Metaphysical Ideologies in Moby Dick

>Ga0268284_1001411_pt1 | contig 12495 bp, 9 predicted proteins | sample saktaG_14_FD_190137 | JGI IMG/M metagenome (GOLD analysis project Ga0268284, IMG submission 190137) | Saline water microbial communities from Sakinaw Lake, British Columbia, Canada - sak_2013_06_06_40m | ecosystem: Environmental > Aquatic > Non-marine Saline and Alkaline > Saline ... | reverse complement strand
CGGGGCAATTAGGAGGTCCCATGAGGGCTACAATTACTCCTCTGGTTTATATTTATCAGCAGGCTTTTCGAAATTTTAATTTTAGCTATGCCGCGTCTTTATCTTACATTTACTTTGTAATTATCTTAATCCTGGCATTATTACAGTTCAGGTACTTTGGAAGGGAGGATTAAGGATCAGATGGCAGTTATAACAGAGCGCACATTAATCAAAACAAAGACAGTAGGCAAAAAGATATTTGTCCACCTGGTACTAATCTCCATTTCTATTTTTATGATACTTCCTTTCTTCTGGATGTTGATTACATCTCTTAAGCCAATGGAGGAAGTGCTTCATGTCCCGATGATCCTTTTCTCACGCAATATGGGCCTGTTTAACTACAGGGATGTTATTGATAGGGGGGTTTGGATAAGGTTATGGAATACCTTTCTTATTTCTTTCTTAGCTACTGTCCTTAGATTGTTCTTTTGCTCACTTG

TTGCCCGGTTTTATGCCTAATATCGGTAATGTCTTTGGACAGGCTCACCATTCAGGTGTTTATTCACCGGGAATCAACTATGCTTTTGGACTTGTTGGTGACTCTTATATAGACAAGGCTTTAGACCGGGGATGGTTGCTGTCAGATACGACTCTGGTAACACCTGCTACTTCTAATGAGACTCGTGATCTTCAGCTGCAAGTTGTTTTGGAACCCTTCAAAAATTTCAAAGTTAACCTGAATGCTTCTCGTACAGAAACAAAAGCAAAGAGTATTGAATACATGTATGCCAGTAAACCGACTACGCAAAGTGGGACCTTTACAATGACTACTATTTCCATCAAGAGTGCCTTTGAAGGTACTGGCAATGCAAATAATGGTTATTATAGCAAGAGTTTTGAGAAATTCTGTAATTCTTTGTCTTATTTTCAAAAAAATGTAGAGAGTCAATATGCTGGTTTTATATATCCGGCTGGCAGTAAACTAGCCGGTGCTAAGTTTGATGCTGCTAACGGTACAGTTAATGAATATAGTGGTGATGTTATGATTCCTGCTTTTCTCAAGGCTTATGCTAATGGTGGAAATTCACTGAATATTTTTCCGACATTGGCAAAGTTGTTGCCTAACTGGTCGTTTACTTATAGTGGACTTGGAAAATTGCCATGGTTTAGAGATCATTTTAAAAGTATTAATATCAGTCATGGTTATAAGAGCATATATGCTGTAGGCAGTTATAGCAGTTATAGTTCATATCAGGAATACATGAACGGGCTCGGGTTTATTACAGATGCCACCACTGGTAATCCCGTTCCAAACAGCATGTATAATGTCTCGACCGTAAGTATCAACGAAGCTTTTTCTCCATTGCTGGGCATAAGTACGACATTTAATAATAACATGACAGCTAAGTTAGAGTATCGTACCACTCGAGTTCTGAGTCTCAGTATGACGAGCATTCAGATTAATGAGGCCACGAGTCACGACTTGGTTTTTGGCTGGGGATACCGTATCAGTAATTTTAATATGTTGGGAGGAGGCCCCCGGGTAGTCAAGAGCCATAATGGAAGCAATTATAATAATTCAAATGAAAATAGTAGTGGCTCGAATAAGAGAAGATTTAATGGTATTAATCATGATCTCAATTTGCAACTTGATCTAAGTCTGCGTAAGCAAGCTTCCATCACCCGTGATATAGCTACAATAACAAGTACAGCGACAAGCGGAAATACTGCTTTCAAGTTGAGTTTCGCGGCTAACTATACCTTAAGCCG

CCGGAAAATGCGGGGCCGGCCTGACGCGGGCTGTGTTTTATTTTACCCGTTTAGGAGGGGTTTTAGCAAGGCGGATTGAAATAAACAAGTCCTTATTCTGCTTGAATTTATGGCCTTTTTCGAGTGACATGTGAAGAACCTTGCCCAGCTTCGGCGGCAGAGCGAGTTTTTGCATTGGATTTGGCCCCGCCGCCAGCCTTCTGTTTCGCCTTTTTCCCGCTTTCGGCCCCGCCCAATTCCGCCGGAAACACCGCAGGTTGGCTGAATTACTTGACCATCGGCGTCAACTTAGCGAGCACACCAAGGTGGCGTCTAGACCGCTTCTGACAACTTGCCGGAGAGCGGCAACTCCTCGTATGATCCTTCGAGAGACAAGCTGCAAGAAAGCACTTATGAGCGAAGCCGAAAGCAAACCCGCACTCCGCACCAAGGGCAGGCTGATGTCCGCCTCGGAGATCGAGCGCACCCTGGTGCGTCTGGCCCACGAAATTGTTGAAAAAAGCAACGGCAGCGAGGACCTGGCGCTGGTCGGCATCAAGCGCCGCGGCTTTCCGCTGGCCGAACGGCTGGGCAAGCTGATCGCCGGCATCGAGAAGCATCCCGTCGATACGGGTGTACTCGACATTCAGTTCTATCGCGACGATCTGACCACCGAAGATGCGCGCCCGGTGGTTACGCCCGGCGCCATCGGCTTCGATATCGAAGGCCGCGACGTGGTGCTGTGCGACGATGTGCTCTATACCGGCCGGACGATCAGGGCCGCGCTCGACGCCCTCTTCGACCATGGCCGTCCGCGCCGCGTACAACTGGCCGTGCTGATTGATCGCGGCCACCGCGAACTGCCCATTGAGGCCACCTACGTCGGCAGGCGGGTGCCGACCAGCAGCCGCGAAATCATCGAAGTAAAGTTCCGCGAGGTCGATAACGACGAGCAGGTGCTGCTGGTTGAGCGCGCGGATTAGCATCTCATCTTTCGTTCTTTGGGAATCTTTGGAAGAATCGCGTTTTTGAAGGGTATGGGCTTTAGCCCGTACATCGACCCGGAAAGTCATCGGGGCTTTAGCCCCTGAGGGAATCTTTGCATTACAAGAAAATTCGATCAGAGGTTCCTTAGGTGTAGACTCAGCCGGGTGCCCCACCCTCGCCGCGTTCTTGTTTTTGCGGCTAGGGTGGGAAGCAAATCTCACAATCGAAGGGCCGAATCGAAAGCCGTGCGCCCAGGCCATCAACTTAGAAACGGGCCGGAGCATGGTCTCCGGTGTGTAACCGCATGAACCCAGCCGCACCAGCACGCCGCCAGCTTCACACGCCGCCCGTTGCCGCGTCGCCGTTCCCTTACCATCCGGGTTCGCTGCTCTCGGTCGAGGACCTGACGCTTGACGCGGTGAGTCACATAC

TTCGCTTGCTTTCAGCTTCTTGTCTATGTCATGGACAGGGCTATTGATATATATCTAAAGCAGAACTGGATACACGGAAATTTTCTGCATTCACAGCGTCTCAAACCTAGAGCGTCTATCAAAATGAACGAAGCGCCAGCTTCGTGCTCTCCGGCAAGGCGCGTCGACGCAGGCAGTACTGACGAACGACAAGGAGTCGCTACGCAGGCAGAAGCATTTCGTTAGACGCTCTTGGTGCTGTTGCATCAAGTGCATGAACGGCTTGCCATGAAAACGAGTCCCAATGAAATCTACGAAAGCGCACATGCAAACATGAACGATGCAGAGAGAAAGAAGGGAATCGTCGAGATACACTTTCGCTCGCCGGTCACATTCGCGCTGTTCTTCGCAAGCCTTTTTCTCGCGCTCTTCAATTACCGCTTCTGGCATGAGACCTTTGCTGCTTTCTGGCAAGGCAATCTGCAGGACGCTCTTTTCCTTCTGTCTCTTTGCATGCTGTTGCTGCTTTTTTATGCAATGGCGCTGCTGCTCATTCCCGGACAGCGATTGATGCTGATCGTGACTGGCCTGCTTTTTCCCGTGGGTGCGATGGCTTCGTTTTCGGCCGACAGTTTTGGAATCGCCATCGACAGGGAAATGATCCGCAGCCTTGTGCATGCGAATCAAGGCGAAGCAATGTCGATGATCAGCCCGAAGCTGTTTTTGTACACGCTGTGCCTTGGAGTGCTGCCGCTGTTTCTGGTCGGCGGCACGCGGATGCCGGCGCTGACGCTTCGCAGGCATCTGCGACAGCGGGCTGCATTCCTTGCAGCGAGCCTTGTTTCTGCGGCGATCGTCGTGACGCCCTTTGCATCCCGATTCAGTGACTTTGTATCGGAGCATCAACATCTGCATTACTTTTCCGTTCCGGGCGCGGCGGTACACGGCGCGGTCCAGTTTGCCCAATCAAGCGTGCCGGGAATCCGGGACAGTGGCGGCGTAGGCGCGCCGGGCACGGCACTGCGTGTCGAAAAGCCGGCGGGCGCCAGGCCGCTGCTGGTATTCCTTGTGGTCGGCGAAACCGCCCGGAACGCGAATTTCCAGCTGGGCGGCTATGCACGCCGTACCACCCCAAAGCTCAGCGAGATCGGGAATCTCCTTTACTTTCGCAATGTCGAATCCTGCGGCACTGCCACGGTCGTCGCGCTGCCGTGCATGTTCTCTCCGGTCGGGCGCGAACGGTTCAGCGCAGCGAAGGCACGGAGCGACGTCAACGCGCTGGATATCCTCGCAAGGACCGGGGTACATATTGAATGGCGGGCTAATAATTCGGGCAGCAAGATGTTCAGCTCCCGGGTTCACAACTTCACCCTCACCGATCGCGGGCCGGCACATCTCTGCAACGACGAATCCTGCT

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Metaphysical Ideologies in Moby Dick At first glance, Herman Melville’s novel Moby Dick, appears to be the story of a man, his captain, and the whale that they quest to destroy. But a closer look reveals the author’s intense look at several metaphysical ideologies. He explores some of the most ponderous quandaries of his time, among these being the existence of evil, knowledge of the self and the existential, and the possibility of a determined fate. All of these were questions which philosophers had dealt with and written about, but Melville took it to a new level: not only writing about these things, but also doing so in a lovely poetic language backed by a tale packed with intrigue. He explores the general existence of evil in his antagonist, the white whale, and through the general malice that nature presents to humans throughout the novel. The narrator, Ishmael, gains a lot of knowledge about himself through his experiences on the whaling voyage, where he also is able to learn much about the phenomenon of existence itself. Also, through Captain Ahab, he sees more about the existence of man and the things that exist within man’s heart. Especially through Ahab and his ongoing quest for the white whale, and also in general conversation amongst the whalers, the issue of fate and whether one’s destiny is predetermined are addressed in great detail, with much thought and insight interpolated from the author’s own viewpoints on the subject. Evil is something of which imagery is constantly found throughout the novel. The first being the whale: whose color is white. Once again, this is a concealed theme. At first thought the persecuted white whale would make people think that it is an image of innocenc... ... middle of paper ... ... Simplicity seems to be something that Melville negates in his writing. Much like philosophers of his time who wrote on metaphysics, he believed that beneath what looked to be simple things there were always more complicated, and in turn much more true, answers that needed to be sought out. His book, when read merely from the standpoint of a tale of a crew, their ship, and the sea, has many themes. But these themes multiply exponentially when the metaphysical implications of Melville’s tightly woven words are considered. Perhaps this was his intention. As his narrator, his voice throughout the novel, says, “Such, and so magnifying, is the virtue of a large and liberal theme! We expand to its bulk. To produce a mighty book, you must choose a mighty theme (104).” Works Cited: Melville, Herman. Moby-Dick. Ed. Charles Child Walcutt. New York: Bantam, 1967.

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